Using a portable voice recorder can take some practice, and sometimes you may find the results disappointing. Here’s a question on this subject from Samson:
“We bought one lS-11 last year for our lectures in African but the recording didn’t come out right and we really need to capture lectures on recorder for further distributions. Can you please send me proper setting for using this equipment foe recording lectures.”
Samson is referring to the Olympus LS-11 handheld voice recorder, which is a great piece of kit for recording high-quality audio. It records ‘linear’, meaning no compression is used. The built-in stereo mics are OK, but the LS-11 lets you plug in another mic via a 3.5mm socket if you want to use a different microphone.
As for the audio quality of your lecture recordings, we don;t have much information on what the problem was with your recordings, but here is some general guidance:
Using a portable recorder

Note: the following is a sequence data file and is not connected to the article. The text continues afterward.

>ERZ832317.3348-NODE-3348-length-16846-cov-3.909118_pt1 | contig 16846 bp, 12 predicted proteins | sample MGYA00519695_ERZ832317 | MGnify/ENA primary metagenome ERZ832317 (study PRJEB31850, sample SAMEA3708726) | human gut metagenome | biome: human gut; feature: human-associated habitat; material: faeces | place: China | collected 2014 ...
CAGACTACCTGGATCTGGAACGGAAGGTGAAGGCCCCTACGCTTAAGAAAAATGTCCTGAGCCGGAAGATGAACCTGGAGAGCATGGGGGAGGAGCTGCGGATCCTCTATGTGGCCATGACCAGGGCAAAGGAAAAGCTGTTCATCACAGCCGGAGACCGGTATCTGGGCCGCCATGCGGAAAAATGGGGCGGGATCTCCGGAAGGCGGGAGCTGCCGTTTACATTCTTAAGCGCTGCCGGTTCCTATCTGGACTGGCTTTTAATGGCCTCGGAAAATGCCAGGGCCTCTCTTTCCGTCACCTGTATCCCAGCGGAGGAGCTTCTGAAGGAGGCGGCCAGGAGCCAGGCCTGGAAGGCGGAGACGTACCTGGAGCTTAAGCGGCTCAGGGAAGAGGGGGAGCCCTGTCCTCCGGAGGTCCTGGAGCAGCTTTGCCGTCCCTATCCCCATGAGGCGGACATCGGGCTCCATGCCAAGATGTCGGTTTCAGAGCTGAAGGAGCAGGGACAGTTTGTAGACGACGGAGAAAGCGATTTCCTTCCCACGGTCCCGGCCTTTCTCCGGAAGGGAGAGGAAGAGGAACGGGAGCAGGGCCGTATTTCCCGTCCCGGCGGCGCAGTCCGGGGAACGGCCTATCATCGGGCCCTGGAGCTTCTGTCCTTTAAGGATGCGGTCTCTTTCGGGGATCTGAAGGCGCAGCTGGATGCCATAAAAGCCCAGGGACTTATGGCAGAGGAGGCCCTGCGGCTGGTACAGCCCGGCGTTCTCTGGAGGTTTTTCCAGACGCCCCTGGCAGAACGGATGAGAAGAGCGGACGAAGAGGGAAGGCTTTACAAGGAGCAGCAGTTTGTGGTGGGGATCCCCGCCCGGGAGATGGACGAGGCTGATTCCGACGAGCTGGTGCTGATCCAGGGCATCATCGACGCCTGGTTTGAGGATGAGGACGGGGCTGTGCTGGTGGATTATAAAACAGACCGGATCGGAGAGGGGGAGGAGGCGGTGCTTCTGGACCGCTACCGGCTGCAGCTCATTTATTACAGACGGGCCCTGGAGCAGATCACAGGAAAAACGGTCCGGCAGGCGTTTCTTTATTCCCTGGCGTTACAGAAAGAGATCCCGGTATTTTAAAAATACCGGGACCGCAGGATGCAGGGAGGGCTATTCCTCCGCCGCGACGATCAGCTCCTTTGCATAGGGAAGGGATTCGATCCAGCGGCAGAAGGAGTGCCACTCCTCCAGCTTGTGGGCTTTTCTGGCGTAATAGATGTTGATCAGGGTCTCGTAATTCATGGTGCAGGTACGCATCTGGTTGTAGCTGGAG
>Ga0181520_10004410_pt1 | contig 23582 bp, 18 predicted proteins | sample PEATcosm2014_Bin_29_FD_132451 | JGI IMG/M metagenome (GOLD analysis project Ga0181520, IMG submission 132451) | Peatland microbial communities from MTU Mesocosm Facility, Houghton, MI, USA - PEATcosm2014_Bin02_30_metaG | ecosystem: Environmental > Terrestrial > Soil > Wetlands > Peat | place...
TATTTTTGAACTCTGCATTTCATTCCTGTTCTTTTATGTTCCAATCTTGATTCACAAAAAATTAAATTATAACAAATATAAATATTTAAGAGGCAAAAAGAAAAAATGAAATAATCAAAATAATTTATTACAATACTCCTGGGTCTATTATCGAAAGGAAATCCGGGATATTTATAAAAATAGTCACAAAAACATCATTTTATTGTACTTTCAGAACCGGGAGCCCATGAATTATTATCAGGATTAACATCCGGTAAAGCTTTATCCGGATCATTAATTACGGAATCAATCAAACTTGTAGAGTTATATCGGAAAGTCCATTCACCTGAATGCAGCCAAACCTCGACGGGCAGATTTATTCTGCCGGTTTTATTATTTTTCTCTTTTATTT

Here are some general notes on how to get better results from your portable recorder
Ideally, you want the voice recorder pointing directly at the speaker’s mouth, at a distance of between 15 and 100 cm.
Setting up the recorder:
When setting up your recording, have a listen using a set of headphones. This will allow you to check the sound quality before you start recording, and adjust the recorder’s position or recording levels to get the best recording.
Settings the levels:
Generally speaking, it’s better to make a recording that’s too quiet, rather than too loud. It’s easy to boost the level of a quiet recording, than it is to fix a recording that’s distorted because the record levels were set too high.
Make good use of the meter, to ensure that you don’t peak. The LS-11 will ‘peak’ over 0db resulting in clipping. There’s a handy red LED to warn of overload. Reduce the REC LEVEL or MIC SENSITIVITY to ensure you’re not overloading.
Do some test recordings in various situations to find out how the recorder behaves. Settings for recording a close-mic interview are very different to recording ambient noise, so try some test recordings, listen back to them, and find out what works well for your requirements.
Change the Mic
Built-in microphones on handheld recorder are always a compromise. For best results, a decent quality external microphone can be used. Some mics are better for vocal work than others, and you may find that the right microphone, correctly positioned, works wonders.
Hope that’s a help.